China took action on Tuesday to strengthen its control over the industry and issued detailed rules aimed at addressing unfair competition and the handling of critical data by companies.

In recent months, Beijing has been strengthening its control of Internet platforms, citing the risk of abuse of market power to stifle competition, abuse of consumer information, and infringement of consumer rights, which has been reversed after years of more laissez-faire practices.

As part of the expanded crackdown, China imposed huge fines on companies such as e-commerce giant Alibaba Group and social media company Tencent Holdings, and vowed to draft new laws on technological innovation and monopoly.

On Tuesday, the State Administration for Market Regulation (SAMR) issued a set of draft regulations prohibiting unfair competition and restricting the use of user data.

After the rules were announced, the share prices of Internet stocks listed in Hong Kong fell. Video platform Bilibili fell 7.4%, while Tencent, Alibaba and food delivery service Meituan fell 4.1%, 4.2% and 2.6% respectively.

Michael Norris, research and strategy manager at AgencyChina, a Shanghai consulting firm, said: “The particularity of the proposed regulations demonstrates a clear set of priorities for establishing’participation rules’ for online competition.”

“If promulgated, these regulations may increase the compliance burden on trading platforms, including e-commerce markets and short video applications for shopping.”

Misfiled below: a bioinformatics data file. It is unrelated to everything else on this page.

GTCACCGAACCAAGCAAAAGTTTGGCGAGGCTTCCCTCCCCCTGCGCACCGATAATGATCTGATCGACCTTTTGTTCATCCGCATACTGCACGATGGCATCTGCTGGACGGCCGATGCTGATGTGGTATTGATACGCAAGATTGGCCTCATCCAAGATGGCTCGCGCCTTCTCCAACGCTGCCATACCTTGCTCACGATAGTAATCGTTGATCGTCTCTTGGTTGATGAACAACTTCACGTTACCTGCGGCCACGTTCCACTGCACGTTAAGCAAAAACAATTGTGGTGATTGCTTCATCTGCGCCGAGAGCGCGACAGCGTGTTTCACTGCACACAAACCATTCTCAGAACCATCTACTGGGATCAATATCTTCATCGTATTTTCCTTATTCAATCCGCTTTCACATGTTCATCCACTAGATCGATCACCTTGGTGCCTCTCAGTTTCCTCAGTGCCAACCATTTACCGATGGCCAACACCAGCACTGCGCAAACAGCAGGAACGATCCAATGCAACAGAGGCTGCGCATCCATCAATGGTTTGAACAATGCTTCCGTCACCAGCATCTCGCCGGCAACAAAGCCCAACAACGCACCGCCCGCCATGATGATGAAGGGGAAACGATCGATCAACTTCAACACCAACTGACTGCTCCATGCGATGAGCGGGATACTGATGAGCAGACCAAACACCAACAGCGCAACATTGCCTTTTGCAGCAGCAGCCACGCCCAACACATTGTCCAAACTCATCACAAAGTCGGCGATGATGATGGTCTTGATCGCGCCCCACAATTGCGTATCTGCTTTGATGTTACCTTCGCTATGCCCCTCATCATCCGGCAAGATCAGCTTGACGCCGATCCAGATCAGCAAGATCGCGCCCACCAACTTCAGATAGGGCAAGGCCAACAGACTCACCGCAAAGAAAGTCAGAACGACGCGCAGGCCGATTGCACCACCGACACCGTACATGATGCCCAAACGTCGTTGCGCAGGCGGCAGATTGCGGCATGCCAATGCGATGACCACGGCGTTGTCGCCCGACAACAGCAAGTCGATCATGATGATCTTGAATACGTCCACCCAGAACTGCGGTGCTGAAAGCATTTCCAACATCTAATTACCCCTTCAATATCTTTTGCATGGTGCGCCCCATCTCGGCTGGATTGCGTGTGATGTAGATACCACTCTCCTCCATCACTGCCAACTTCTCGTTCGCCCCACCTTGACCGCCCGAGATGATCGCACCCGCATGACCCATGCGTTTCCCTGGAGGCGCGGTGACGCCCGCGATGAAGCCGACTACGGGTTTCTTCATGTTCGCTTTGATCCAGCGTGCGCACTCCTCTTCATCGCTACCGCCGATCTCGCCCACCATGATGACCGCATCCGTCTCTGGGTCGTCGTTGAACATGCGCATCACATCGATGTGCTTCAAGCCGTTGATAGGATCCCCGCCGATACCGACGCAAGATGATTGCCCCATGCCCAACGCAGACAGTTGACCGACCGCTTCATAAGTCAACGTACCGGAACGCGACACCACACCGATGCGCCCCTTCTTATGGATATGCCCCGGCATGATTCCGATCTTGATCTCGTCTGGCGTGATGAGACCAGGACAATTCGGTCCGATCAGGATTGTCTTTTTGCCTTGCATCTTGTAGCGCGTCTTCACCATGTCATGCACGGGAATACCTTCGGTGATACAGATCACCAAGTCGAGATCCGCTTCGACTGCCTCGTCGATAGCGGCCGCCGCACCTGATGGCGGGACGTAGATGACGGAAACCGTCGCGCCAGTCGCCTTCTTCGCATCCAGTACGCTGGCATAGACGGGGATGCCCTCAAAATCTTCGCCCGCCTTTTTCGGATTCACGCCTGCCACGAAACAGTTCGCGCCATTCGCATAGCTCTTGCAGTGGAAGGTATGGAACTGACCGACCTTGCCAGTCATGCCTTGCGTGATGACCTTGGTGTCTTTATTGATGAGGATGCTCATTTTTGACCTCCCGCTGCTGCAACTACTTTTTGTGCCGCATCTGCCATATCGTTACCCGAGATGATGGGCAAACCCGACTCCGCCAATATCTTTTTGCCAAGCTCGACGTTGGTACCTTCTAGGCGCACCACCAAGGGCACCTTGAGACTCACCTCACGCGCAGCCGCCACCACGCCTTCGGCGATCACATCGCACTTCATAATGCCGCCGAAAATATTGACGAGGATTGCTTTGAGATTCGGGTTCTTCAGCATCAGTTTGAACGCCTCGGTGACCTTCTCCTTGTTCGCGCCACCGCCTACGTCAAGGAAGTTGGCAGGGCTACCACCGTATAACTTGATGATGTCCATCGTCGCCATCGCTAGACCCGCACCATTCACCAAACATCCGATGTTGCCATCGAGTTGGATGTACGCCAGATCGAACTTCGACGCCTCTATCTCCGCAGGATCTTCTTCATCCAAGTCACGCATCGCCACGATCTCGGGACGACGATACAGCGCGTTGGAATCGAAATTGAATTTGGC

No hijacking of traffic

The State Administration for Market Regulation wrote in the public comment draft that Internet operators “must not implement or assist in the implementation of Internet unfair competition, disrupt the order of market competition, or affect fair market transactions.” Public feedback before the September 15 deadline.

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Specifically, the regulator said that operators should not use data or algorithms to hijack traffic or influence user choices. Do not use technical means to illegally obtain or use data from other operators.

Companies will also be prohibited from fabricating or disseminating misleading information to damage the reputation of competitors, and need to stop marketing methods such as false reviews and coupons or “red envelopes” (cash rewards) that are used to attract positive ratings.

Soon after the publication of the draft science and rules, the cabinet of China announced that it will implement regulations protecting critical information infrastructure from September 1.

The State Council stipulates that business operators who purchase Internet products and services that may affect national security shall undergo a security review.

Reuters reported on Tuesday, citing company documents, that the Chinese government had also acquired ownership shares in domestic entities of social media giants Bytedance and Weibo.

© Thomson Reuters 2021